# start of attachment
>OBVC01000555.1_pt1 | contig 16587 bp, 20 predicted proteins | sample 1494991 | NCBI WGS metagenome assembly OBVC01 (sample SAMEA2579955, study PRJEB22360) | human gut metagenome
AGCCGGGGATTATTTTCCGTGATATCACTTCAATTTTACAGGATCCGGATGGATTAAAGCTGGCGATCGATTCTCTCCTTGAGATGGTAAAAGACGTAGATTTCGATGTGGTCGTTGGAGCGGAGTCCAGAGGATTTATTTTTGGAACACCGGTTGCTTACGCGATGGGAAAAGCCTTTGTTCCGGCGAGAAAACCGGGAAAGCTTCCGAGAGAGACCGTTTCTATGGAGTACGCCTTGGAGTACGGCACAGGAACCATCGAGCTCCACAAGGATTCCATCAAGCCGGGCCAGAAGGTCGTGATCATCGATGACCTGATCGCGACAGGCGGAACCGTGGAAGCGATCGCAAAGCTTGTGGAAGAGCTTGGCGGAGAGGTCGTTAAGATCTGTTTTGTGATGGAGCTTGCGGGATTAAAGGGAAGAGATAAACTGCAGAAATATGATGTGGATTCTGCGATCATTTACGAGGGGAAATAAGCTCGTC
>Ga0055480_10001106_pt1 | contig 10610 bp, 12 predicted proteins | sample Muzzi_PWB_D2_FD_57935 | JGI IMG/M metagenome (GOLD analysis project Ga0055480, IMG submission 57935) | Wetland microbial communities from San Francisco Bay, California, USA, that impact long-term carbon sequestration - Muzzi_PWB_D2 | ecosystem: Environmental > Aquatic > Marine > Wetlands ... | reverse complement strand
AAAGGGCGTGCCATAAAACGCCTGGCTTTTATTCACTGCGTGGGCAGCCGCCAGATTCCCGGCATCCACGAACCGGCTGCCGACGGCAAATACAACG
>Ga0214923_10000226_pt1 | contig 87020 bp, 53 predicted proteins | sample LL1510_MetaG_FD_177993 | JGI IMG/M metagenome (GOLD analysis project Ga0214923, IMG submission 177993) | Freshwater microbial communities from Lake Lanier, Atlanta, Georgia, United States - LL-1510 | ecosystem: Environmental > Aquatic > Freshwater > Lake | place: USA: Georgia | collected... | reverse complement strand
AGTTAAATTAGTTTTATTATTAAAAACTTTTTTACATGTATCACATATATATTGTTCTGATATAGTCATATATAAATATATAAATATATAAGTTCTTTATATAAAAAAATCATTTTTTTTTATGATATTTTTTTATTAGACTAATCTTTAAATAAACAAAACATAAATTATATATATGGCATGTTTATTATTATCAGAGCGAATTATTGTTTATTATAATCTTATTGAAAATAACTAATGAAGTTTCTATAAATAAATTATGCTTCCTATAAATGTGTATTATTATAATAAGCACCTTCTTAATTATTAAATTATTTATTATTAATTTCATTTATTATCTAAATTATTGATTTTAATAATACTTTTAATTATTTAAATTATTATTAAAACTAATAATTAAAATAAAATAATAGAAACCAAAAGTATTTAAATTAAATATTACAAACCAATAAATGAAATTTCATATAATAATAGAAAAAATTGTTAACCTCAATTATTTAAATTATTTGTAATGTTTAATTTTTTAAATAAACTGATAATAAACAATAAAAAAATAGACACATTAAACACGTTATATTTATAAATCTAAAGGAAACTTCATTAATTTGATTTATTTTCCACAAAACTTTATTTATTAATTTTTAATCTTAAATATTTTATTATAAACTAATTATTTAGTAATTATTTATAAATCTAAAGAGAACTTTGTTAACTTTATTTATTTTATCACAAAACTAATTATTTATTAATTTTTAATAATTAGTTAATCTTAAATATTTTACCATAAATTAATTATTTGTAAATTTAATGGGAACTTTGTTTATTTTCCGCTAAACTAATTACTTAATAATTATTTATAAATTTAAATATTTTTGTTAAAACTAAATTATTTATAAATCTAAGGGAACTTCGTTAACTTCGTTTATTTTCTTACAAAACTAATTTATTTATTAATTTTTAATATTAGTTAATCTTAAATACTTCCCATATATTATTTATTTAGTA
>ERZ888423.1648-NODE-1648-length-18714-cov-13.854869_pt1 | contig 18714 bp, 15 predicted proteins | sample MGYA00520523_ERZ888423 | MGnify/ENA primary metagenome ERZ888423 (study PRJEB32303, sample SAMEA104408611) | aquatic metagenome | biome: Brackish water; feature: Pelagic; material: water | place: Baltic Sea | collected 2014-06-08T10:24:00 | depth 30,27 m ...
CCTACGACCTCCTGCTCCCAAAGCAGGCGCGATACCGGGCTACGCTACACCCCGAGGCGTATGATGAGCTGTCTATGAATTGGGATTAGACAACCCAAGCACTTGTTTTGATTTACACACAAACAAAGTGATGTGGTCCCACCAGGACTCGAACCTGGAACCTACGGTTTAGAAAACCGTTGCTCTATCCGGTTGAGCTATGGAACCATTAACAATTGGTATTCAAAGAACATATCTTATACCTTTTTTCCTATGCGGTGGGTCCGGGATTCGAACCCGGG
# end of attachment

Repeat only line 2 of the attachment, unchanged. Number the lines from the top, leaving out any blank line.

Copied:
AGCCGGGGATTATTTTCCGTGATATCACTTCAATTTTACAGGATCCGGATGGATTAAAGCTGGCGATCGATTCTCTCCTTGAGATGGTAAAAGACGTAGATTTCGATGTGGTCGTTGGAGCGGAGTCCAGAGGATTTATTTTTGGAACACCGGTTGCTTACGCGATGGGAAAAGCCTTTGTTCCGGCGAGAAAACCGGGAAAGCTTCCGAGAGAGACCGTTTCTATGGAGTACGCCTTGGAGTACGGCACAGGAACCATCGAGCTCCACAAGGATTCCATCAAGCCGGGCCAGAAGGTCGTGATCATCGATGACCTGATCGCGACAGGCGGAACCGTGGAAGCGATCGCAAAGCTTGTGGAAGAGCTTGGCGGAGAGGTCGTTAAGATCTGTTTTGTGATGGAGCTTGCGGGATTAAAGGGAAGAGATAAACTGCAGAAATATGATGTGGATTCTGCGATCATTTACGAGGGGAAATAAGCTCGTC